Garrison Church in Gniezno
The construction of the Garrison Church (also known as the Church of Holy Mary Queen of Poland) in Gniezno began in 1838. Schindler’s original design was subsequently amended by Karl Friedrich Schinkel. The building works were completed four years later and the church was consecrated on the 25th of September 1842 by the bishop Andreas Wilhelm Freymark, the chief administrator from Poznan. The shrine (originally evangelical church) was a parish building which encompassed the city itself, surrounding villages as well as the army contingent.
The church dates from the first half of the 19th century and is an eclectic structure. Above the main entrance there is a four-sided tower built in an Italian style. The tower itself is crowned with cone-shaped brick cupolas. German inscriptions survived on the main entrance doors to the church. Between 1896 and 1897 the edifice was enlarged in accordance with Wesingk’s design. Inside, along the side walls there are numerous galleries. In the church there are two sacristies. On the main altar, above the tabernacle, there is a painting depicting Virgin Mary, Mother of God. Three stained-glass windows constitute the main decoration of the presbytery.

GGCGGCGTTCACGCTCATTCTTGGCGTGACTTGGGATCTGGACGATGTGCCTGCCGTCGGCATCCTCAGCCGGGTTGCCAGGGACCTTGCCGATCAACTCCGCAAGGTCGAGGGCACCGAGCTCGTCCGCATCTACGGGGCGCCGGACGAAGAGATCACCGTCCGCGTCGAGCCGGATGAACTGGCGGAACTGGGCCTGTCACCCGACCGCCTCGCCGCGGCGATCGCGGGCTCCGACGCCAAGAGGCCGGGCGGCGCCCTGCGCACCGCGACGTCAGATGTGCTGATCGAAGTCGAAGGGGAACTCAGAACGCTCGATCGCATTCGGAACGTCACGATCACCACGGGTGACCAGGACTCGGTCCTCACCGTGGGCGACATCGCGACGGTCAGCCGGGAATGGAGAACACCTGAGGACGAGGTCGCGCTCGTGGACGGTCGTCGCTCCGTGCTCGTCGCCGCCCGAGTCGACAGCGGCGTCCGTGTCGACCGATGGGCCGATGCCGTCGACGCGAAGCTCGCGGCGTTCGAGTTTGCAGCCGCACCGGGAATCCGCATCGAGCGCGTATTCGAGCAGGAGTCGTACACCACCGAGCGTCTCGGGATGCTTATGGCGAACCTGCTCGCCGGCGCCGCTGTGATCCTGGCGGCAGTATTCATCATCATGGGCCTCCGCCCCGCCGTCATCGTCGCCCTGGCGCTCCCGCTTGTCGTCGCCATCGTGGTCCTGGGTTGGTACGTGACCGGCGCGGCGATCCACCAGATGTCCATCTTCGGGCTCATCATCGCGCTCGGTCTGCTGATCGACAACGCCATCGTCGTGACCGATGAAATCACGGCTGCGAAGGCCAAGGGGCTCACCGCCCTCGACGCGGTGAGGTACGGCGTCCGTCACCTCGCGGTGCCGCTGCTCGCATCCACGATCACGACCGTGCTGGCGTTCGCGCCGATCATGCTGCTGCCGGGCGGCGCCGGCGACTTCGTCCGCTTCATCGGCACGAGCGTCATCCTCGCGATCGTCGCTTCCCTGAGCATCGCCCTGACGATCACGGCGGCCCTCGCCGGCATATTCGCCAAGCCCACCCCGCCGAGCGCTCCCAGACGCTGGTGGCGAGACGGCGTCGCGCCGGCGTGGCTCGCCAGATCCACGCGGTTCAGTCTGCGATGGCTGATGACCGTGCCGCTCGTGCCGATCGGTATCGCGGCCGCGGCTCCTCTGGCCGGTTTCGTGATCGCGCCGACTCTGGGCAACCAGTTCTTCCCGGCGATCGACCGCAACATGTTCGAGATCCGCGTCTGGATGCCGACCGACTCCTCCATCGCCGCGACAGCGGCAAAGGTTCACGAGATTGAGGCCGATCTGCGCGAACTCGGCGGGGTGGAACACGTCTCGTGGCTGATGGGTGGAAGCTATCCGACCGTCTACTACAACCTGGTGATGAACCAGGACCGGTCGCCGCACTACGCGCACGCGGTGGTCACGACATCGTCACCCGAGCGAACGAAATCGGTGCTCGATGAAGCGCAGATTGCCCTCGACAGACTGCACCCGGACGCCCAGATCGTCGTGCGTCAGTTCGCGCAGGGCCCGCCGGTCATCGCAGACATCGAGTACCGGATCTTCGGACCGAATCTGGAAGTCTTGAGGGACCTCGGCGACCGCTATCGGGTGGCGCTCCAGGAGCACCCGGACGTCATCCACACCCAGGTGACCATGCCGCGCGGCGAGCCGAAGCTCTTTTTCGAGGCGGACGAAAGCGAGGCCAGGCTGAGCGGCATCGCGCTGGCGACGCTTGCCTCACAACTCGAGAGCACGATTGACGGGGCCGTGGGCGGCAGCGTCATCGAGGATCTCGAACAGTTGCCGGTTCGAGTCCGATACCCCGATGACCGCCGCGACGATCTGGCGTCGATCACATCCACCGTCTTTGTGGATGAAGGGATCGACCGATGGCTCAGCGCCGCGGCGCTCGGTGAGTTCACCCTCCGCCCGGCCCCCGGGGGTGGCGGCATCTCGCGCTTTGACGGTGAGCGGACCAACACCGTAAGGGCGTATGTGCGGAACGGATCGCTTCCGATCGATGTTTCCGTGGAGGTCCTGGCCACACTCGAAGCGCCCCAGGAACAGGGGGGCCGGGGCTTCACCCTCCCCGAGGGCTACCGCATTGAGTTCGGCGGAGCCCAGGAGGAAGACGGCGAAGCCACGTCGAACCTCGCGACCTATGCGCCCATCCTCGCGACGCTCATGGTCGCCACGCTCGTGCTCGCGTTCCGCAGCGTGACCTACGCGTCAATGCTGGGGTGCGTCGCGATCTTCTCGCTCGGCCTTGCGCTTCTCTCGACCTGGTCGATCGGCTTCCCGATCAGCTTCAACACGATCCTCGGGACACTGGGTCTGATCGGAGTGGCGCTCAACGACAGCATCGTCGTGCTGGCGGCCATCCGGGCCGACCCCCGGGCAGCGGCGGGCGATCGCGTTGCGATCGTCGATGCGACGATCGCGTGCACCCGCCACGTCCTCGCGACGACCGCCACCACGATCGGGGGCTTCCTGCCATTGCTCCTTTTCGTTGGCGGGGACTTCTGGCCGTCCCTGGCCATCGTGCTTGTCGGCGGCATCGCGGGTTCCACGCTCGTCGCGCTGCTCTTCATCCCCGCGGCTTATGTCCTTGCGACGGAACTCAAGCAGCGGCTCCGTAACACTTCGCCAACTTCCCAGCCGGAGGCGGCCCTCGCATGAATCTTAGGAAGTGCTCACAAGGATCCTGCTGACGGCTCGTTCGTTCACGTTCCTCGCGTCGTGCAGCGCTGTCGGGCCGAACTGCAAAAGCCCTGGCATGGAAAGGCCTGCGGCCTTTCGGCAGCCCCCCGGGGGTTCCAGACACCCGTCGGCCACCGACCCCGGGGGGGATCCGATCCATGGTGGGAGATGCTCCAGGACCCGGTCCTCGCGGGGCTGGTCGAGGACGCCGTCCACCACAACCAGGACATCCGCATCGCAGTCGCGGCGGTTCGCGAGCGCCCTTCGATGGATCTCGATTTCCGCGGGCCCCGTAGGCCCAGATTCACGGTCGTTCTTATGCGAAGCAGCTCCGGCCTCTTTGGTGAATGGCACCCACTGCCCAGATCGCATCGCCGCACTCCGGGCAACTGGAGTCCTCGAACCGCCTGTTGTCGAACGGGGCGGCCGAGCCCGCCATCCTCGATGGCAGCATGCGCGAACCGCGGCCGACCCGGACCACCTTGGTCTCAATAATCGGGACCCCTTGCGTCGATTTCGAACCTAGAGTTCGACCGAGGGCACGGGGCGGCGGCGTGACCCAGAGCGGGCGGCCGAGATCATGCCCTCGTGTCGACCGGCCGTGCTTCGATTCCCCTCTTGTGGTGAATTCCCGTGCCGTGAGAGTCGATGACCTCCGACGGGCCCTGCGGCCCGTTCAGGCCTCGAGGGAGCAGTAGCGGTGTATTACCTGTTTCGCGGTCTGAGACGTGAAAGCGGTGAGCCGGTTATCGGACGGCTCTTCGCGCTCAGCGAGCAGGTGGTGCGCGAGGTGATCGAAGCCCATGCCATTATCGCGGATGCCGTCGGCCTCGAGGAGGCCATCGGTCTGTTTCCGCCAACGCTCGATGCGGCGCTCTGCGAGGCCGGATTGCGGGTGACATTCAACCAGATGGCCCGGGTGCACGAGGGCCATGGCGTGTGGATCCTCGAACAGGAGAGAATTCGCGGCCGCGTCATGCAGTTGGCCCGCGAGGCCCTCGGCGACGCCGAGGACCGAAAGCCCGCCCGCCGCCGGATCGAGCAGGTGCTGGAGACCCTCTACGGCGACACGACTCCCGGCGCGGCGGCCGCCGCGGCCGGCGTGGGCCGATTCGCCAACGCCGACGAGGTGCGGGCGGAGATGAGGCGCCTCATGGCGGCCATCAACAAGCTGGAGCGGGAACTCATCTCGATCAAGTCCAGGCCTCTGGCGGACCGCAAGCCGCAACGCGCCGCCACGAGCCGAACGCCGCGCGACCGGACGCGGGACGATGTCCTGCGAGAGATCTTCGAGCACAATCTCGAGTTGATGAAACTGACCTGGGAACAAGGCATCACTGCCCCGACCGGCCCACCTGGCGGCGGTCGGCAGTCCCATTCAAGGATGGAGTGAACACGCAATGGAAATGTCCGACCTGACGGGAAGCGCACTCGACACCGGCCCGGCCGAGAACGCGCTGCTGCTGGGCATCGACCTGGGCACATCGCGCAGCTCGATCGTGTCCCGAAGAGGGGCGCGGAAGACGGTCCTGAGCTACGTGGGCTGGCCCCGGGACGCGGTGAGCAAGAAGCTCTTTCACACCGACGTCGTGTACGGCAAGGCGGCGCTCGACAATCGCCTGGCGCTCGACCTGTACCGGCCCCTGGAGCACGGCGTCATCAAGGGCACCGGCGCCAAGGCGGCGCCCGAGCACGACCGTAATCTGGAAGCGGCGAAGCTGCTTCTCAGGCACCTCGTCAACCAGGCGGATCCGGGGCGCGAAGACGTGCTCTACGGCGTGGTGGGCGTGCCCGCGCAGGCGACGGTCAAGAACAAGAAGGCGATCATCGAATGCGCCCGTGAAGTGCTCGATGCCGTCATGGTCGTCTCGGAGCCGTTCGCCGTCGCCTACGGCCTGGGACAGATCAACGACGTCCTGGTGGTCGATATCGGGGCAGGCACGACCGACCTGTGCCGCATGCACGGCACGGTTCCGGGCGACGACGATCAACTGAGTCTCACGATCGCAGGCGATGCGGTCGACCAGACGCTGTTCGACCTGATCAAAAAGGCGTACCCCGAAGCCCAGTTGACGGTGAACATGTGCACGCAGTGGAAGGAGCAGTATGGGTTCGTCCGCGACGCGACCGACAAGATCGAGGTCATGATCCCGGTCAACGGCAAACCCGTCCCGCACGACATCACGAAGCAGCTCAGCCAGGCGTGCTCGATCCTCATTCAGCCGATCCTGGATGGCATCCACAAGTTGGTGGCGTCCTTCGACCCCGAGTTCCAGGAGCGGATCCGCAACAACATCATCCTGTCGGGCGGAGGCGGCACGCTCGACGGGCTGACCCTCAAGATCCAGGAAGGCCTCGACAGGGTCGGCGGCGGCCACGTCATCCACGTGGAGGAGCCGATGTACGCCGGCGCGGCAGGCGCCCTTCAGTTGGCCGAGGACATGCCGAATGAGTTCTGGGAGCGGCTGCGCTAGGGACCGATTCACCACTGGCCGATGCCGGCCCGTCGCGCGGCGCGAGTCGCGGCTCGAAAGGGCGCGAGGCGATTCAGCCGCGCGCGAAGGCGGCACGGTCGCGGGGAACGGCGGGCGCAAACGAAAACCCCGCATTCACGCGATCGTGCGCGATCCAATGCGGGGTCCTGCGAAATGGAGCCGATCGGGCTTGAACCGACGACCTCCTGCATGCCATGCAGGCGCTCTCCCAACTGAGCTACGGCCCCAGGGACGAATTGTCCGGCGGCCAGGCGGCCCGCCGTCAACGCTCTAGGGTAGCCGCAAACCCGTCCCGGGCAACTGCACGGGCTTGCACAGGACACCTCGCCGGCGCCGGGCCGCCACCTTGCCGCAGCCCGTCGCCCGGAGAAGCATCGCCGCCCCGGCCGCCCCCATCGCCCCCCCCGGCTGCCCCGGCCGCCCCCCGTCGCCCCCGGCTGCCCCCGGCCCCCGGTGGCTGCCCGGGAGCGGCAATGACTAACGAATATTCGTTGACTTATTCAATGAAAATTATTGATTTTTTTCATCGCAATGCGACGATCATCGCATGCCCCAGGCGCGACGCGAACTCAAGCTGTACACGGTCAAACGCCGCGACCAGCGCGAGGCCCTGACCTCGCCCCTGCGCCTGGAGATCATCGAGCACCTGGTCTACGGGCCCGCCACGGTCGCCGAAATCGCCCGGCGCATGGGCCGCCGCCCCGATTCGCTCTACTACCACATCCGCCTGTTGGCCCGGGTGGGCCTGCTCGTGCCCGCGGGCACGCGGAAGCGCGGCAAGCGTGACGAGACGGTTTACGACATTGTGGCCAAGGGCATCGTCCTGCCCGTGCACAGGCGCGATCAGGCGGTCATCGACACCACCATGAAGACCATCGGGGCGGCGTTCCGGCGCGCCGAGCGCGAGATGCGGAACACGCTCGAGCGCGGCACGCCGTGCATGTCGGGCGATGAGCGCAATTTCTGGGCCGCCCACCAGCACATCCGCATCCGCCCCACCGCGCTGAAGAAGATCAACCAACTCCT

Due to the restoration works which began in 2010 a fragment of one the main walls was water damaged, revealing some mural paintings. That was the reason why preliminary stratigraphic tests on the mural paintings were conducted. The results proved that the painting techniques used in the church were truly astounding. Several discoveries were made; however, they mean that more questions need to be answered. It is certain though that the mural paintings decorated the interiors of the church.
We do know that there were at least two layers of paint. The oldest layer, which matched the colour scheme and the composition of the church windows, was connected with the window jambs themselves. It has been proven that the first paint layer, apart from rich background with rims had numerous floral patterns. These discoveries lead to more questions concerning the entire composition of the mural paintings. It would be interesting to know whether similar mural decorations existed near the chancel arch or whether they existed above the nave arcades. Maybe they were stripes above the beam ceiling?
In 1945 the building changed its owner. Prior to 1945 the edifice was a part of the Evangelical Church. Later that year it became a property of the State Treasury and as such it is governed by the Ministry of National Defence.